Adolescent pregnancy is usually an unexpected and unintended chapter in a girl’s life, one that challenges and diverts her entire course of life, with serious complications on her health status, educational plans and financial situation.
This, of course, is aside from the serious and potentially life-threatening risks that she gets to face by undergoing pregnancy and delivery that her body may not be ready for. The teen mother stands the risk of undergoing premature labour, preeclampsia, developing anaemia, placental problems, postpartum haemorrhage, pregnancy-induced hypertension and transmitting sexually transmittable infections to her child. There is also a comparatively higher chance of mortality for both mother and child. All this is aside from the fact that she faces a higher risk of developing depression as she herself is a child, and caring for a baby at this stage while her age-mates are enjoying, can prove to be very challenging. About 50% of adolescent mothers never complete high school either, leading to unemployment and financial difficulties in raising the baby.
Babies born to adolescent mothers have an increased risk of being born pre-term, having low birth weight and developing asphyxia; they also have higher chances of developing future health problems. That being said, India is believed to have 11.8 teenage pregnancies annually, according to a publication in BMJ, 2017. In 2005-2006, the country was believed to have 16% teenage pregnancies between the ages of 15-19; this has almost been halved now, coming down to 7.9% in 2015-2016. Being a country mired deeply in tradition, a majority of the adolescent pregnancies are due to early marriages along with low contraceptive awareness. The greatest threat being faced by these teenagers is a high rate of pregnancy-related complications leading to higher mortality rates.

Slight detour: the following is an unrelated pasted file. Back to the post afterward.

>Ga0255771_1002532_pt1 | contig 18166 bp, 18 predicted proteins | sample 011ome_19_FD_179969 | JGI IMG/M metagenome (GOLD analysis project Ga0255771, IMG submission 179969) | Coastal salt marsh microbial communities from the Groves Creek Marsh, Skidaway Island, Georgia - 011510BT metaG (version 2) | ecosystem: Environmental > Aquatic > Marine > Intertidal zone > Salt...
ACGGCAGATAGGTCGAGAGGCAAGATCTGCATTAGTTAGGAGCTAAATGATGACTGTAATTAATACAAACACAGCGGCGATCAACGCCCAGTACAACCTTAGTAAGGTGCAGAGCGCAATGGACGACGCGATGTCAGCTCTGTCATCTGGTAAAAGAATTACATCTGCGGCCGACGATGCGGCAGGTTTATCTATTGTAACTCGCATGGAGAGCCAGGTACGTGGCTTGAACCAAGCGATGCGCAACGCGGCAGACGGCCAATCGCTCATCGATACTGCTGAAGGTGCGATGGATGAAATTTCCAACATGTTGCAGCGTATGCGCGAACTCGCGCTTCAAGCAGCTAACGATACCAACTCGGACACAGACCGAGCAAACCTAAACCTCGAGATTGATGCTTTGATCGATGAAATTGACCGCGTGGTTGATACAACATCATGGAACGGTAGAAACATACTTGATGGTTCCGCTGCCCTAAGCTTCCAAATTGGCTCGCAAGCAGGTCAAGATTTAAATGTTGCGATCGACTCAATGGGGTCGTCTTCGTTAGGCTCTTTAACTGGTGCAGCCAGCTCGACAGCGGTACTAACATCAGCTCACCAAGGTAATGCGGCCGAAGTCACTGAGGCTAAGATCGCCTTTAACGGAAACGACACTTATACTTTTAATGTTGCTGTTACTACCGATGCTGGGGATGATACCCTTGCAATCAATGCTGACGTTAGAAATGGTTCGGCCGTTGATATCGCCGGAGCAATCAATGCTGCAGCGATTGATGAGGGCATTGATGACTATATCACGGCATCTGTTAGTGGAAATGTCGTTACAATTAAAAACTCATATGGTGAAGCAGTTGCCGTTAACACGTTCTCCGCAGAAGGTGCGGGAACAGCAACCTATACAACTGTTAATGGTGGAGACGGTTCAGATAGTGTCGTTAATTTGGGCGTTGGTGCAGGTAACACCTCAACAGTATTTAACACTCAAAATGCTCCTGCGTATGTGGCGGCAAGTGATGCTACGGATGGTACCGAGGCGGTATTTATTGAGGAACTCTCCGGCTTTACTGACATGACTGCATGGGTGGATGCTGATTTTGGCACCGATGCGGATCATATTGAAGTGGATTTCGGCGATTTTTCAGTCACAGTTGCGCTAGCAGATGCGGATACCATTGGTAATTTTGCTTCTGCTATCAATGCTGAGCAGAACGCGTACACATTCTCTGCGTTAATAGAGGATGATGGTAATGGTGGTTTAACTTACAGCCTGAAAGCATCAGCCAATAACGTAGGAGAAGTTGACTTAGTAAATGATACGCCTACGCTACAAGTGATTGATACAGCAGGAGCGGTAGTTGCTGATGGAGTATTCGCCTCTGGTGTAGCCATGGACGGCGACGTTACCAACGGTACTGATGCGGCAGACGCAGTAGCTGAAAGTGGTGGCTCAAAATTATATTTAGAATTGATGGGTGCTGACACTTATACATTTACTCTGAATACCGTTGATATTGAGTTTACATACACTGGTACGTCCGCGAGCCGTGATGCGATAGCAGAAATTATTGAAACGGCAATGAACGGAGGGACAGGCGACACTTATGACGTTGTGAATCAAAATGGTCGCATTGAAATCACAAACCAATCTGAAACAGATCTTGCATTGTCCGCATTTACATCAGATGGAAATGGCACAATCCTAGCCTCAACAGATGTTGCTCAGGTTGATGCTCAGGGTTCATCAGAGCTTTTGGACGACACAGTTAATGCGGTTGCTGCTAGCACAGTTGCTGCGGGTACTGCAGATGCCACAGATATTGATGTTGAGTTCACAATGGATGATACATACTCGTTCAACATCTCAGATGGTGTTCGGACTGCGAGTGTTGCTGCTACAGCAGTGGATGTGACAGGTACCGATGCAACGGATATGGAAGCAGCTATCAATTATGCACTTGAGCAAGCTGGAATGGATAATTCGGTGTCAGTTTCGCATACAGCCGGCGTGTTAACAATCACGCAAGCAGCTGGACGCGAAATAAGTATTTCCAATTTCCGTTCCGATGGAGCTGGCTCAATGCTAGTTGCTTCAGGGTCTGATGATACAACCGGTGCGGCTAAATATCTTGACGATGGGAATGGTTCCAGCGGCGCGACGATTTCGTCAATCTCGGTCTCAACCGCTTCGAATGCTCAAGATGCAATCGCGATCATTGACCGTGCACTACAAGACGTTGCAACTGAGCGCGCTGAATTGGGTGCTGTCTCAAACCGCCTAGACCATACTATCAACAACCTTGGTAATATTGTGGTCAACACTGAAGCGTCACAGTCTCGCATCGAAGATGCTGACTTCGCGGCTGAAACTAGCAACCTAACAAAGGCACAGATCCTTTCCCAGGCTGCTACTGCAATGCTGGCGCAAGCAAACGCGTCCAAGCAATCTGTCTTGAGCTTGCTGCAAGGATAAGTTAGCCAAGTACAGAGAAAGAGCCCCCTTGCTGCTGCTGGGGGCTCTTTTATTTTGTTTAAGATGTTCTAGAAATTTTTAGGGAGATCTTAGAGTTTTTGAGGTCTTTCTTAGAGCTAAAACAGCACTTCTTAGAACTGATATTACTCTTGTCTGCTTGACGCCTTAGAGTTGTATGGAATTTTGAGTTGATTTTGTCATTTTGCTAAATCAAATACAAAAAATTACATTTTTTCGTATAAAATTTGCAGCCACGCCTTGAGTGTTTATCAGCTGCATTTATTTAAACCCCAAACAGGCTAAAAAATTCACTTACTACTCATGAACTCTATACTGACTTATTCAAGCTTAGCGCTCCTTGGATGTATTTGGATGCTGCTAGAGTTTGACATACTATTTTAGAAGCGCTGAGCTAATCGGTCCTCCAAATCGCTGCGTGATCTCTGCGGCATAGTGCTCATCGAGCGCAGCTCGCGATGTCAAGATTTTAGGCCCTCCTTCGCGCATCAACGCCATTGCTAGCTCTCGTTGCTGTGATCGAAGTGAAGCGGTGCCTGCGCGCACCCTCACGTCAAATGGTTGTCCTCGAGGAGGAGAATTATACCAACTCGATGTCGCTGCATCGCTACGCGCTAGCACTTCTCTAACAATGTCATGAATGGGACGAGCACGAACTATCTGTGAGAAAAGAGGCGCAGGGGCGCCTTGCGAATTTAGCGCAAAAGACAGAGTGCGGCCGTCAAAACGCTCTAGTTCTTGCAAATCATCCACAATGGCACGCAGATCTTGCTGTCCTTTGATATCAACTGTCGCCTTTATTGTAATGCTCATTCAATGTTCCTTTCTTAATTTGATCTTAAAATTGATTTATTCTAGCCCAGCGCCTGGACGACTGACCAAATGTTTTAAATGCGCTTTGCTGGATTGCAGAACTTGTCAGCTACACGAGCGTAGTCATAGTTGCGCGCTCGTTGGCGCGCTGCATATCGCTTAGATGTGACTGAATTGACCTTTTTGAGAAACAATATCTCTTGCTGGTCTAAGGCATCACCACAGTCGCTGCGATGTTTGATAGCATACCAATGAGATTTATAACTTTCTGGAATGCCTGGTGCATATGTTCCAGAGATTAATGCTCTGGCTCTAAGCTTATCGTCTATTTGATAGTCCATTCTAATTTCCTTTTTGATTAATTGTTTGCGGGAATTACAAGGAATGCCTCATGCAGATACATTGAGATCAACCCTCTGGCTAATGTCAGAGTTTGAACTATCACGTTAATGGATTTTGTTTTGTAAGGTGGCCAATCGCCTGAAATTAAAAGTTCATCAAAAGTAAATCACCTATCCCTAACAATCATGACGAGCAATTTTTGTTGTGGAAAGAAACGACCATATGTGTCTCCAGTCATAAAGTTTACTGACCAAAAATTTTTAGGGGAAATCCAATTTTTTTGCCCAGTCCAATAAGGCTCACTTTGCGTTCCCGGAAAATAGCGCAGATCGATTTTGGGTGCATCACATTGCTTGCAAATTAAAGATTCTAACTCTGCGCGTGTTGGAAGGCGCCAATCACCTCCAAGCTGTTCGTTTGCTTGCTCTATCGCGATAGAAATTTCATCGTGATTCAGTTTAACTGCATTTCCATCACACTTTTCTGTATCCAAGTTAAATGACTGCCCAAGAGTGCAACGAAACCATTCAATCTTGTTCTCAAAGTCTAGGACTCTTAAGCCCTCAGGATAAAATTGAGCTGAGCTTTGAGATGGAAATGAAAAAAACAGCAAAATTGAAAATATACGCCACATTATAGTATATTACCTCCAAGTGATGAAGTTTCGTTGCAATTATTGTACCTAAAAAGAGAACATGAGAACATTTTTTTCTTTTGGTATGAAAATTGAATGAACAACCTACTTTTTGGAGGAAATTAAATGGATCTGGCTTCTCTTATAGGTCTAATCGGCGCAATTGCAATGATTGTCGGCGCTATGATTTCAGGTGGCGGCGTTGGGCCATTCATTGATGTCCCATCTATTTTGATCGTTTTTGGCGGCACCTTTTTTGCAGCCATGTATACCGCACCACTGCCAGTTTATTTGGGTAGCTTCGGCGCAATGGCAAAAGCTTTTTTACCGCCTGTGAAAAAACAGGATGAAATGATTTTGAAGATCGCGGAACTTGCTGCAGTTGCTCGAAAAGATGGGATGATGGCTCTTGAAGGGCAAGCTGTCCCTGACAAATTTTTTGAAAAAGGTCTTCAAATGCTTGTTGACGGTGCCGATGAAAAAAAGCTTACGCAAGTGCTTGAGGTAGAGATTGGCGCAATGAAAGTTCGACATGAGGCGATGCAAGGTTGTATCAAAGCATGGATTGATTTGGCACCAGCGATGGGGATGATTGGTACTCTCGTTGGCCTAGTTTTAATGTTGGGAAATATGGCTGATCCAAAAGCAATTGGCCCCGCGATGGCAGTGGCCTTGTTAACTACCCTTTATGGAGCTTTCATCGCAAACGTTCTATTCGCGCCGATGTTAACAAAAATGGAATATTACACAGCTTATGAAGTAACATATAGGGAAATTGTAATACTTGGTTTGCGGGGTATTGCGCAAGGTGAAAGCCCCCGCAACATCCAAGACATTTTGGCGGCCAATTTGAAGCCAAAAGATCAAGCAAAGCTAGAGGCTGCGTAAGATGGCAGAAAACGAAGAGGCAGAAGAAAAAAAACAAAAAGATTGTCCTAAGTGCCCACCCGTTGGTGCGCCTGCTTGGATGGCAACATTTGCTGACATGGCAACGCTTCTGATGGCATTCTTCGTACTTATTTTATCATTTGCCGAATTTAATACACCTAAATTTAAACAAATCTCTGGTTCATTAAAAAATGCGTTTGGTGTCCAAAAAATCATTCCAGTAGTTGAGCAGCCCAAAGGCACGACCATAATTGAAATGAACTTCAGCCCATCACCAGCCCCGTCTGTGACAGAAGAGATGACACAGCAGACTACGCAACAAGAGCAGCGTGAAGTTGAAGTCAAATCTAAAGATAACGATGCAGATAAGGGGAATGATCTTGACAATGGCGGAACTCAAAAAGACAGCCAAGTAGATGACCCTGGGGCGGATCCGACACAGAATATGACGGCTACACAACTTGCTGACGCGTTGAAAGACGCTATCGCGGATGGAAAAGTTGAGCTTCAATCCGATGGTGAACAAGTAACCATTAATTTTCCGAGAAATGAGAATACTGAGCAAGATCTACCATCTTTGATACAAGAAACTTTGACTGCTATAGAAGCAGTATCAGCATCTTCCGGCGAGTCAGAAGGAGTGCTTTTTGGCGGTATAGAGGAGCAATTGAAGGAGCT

And to worsen the situation, one in fourteen mothers will undergo a second pregnancy within two years of her first pregnancy; such babies stand an even higher risk of premature birth or low-birth weight. Most of them do not have the intellectual or emotional maturity to deal with the situation and turn to drugs and alcohol for solace. The sad part is that such cases don’t even get the requisite antenatal care due to them.
Marriage and education make all the difference for antenatal care towards these teenage pregnancies as a supportive partner removes some of the stigma attached to an illegitimate teenage pregnancy. But it doesn’t remove the fact that death from pregnancy complications is higher in those under 19 as opposed to those older than 20 years; they are usually malnourished and undergo premature and prolonged labour.
Complications of pregnancy lead to about 70,000 teenage deaths in developing countries annually. Globally, teenage pregnancy complications are postulated to be the biggest killer of girls between the ages of 15-19. This mortality rate is aside from about one million babies that day annually before their first birthday from being born to teenage mothers.
The only way out is to educate adolescents on the importance of avoiding teenage pregnancy, starting from the grass-root levels in the villages and then onto the schools.